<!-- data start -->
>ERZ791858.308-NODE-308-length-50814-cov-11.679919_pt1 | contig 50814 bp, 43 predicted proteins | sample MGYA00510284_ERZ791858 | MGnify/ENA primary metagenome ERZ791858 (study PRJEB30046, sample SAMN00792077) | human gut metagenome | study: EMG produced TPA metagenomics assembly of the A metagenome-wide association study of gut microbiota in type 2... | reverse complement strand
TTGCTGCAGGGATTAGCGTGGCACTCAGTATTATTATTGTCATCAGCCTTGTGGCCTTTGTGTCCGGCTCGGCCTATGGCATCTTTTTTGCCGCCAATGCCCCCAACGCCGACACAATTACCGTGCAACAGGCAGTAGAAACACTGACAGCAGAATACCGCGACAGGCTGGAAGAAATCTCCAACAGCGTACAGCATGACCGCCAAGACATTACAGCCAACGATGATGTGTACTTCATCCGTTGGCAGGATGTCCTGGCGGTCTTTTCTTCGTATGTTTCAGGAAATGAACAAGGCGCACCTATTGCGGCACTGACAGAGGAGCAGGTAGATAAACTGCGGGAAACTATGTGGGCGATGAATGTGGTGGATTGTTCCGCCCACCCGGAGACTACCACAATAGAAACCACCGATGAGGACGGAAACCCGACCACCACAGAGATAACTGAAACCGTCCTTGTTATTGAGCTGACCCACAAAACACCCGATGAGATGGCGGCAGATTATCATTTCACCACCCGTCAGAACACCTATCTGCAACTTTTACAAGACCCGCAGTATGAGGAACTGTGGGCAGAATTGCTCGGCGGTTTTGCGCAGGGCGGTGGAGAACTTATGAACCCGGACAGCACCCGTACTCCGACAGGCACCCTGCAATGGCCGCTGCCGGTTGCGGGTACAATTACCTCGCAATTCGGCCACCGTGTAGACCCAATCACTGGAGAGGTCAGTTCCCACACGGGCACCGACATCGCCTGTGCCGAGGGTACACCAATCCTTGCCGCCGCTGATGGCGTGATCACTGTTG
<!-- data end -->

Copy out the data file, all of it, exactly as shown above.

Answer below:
>ERZ791858.308-NODE-308-length-50814-cov-11.679919_pt1 | contig 50814 bp, 43 predicted proteins | sample MGYA00510284_ERZ791858 | MGnify/ENA primary metagenome ERZ791858 (study PRJEB30046, sample SAMN00792077) | human gut metagenome | study: EMG produced TPA metagenomics assembly of the A metagenome-wide association study of gut microbiota in type 2... | reverse complement strand
TTGCTGCAGGGATTAGCGTGGCACTCAGTATTATTATTGTCATCAGCCTTGTGGCCTTTGTGTCCGGCTCGGCCTATGGCATCTTTTTTGCCGCCAATGCCCCCAACGCCGACACAATTACCGTGCAACAGGCAGTAGAAACACTGACAGCAGAATACCGCGACAGGCTGGAAGAAATCTCCAACAGCGTACAGCATGACCGCCAAGACATTACAGCCAACGATGATGTGTACTTCATCCGTTGGCAGGATGTCCTGGCGGTCTTTTCTTCGTATGTTTCAGGAAATGAACAAGGCGCACCTATTGCGGCACTGACAGAGGAGCAGGTAGATAAACTGCGGGAAACTATGTGGGCGATGAATGTGGTGGATTGTTCCGCCCACCCGGAGACTACCACAATAGAAACCACCGATGAGGACGGAAACCCGACCACCACAGAGATAACTGAAACCGTCCTTGTTATTGAGCTGACCCACAAAACACCCGATGAGATGGCGGCAGATTATCATTTCACCACCCGTCAGAACACCTATCTGCAACTTTTACAAGACCCGCAGTATGAGGAACTGTGGGCAGAATTGCTCGGCGGTTTTGCGCAGGGCGGTGGAGAACTTATGAACCCGGACAGCACCCGTACTCCGACAGGCACCCTGCAATGGCCGCTGCCGGTTGCGGGTACAATTACCTCGCAATTCGGCCACCGTGTAGACCCAATCACTGGAGAGGTCAGTTCCCACACGGGCACCGACATCGCCTGTGCCGAGGGTACACCAATCCTTGCCGCCGCTGATGGCGTGATCACTGTTG